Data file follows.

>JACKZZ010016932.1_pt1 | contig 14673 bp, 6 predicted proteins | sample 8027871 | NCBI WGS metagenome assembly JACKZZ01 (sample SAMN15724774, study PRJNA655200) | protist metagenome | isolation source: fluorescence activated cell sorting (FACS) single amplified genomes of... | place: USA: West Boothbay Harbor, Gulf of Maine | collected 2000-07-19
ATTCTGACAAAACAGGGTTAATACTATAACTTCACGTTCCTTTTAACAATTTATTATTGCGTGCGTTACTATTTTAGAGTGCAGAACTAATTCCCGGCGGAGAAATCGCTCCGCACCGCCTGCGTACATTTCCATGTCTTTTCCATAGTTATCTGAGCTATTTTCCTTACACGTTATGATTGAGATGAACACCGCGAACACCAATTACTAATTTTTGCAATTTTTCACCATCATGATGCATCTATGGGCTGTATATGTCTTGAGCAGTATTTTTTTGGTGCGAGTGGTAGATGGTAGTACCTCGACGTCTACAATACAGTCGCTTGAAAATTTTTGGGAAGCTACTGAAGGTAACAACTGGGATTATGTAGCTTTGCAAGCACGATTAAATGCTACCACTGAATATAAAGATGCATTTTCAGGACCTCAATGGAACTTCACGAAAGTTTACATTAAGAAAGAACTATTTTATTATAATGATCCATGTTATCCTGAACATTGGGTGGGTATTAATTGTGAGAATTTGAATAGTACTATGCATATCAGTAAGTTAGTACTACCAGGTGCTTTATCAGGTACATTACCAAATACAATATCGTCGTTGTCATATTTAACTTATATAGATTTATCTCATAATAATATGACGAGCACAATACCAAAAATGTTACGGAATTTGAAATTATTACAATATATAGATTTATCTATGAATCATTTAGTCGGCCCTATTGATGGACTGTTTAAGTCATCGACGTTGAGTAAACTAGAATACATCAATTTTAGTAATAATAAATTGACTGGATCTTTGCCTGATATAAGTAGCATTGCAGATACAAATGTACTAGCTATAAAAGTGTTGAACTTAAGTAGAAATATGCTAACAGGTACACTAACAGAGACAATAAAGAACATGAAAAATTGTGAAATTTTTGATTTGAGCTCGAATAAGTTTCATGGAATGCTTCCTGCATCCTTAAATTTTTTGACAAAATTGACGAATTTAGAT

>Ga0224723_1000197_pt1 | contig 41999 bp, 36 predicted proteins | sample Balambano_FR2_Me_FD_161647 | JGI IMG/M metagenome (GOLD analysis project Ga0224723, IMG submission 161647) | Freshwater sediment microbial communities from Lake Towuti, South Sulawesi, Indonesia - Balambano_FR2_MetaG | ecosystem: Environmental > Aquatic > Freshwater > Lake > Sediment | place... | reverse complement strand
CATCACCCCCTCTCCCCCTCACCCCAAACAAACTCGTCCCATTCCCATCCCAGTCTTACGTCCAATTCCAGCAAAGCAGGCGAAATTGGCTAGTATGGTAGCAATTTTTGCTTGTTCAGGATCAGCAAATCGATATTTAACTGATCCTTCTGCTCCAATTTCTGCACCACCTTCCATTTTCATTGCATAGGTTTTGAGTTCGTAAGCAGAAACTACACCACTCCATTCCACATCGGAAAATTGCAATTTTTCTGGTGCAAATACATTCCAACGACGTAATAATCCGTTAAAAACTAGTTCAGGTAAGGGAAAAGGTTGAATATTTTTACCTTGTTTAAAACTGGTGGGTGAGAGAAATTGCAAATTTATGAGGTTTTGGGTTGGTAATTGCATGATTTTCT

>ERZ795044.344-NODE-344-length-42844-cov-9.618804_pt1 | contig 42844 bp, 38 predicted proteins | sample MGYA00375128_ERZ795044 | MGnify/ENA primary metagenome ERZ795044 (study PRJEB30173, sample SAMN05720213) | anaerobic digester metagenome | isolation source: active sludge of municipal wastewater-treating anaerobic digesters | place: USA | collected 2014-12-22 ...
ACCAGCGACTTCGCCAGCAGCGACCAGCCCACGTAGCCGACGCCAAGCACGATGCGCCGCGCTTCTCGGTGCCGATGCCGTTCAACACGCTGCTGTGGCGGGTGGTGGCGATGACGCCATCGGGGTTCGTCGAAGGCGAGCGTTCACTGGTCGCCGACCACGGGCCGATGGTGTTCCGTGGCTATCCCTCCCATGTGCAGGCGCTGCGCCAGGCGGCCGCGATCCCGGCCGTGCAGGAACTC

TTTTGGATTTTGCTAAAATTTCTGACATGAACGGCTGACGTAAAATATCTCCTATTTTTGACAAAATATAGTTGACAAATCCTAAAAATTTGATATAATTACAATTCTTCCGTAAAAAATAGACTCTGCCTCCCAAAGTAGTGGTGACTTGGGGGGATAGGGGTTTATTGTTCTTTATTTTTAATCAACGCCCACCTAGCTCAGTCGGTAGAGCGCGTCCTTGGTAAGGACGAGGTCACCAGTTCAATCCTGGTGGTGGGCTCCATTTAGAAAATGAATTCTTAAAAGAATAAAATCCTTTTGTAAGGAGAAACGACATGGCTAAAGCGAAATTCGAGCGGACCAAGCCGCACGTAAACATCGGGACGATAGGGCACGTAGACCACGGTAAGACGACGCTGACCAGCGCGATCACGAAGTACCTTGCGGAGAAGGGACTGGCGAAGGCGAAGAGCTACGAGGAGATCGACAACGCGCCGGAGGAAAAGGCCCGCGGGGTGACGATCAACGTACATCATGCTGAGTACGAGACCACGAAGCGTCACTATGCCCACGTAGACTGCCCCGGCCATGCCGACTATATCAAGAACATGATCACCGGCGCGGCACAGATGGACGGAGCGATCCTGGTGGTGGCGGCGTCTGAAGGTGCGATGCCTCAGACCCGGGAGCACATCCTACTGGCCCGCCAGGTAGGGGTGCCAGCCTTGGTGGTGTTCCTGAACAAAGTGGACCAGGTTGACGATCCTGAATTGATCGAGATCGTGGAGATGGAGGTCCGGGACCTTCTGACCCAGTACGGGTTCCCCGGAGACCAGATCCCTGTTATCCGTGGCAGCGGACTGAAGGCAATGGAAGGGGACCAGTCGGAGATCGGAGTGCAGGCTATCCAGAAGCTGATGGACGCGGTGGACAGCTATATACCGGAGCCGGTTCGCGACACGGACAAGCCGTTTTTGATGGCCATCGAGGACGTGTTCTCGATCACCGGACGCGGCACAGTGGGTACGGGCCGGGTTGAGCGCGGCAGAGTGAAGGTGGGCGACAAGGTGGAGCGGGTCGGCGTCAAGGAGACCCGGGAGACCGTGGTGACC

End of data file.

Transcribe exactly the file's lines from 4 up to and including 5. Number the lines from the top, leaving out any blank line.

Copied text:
CATCACCCCCTCTCCCCCTCACCCCAAACAAACTCGTCCCATTCCCATCCCAGTCTTACGTCCAATTCCAGCAAAGCAGGCGAAATTGGCTAGTATGGTAGCAATTTTTGCTTGTTCAGGATCAGCAAATCGATATTTAACTGATCCTTCTGCTCCAATTTCTGCACCACCTTCCATTTTCATTGCATAGGTTTTGAGTTCGTAAGCAGAAACTACACCACTCCATTCCACATCGGAAAATTGCAATTTTTCTGGTGCAAATACATTCCAACGACGTAATAATCCGTTAAAAACTAGTTCAGGTAAGGGAAAAGGTTGAATATTTTTACCTTGTTTAAAACTGGTGGGTGAGAGAAATTGCAAATTTATGAGGTTTTGGGTTGGTAATTGCATGATTTTCT

>ERZ795044.344-NODE-344-length-42844-cov-9.618804_pt1 | contig 42844 bp, 38 predicted proteins | sample MGYA00375128_ERZ795044 | MGnify/ENA primary metagenome ERZ795044 (study PRJEB30173, sample SAMN05720213) | anaerobic digester metagenome | isolation source: active sludge of municipal wastewater-treating anaerobic digesters | place: USA | collected 2014-12-22 ...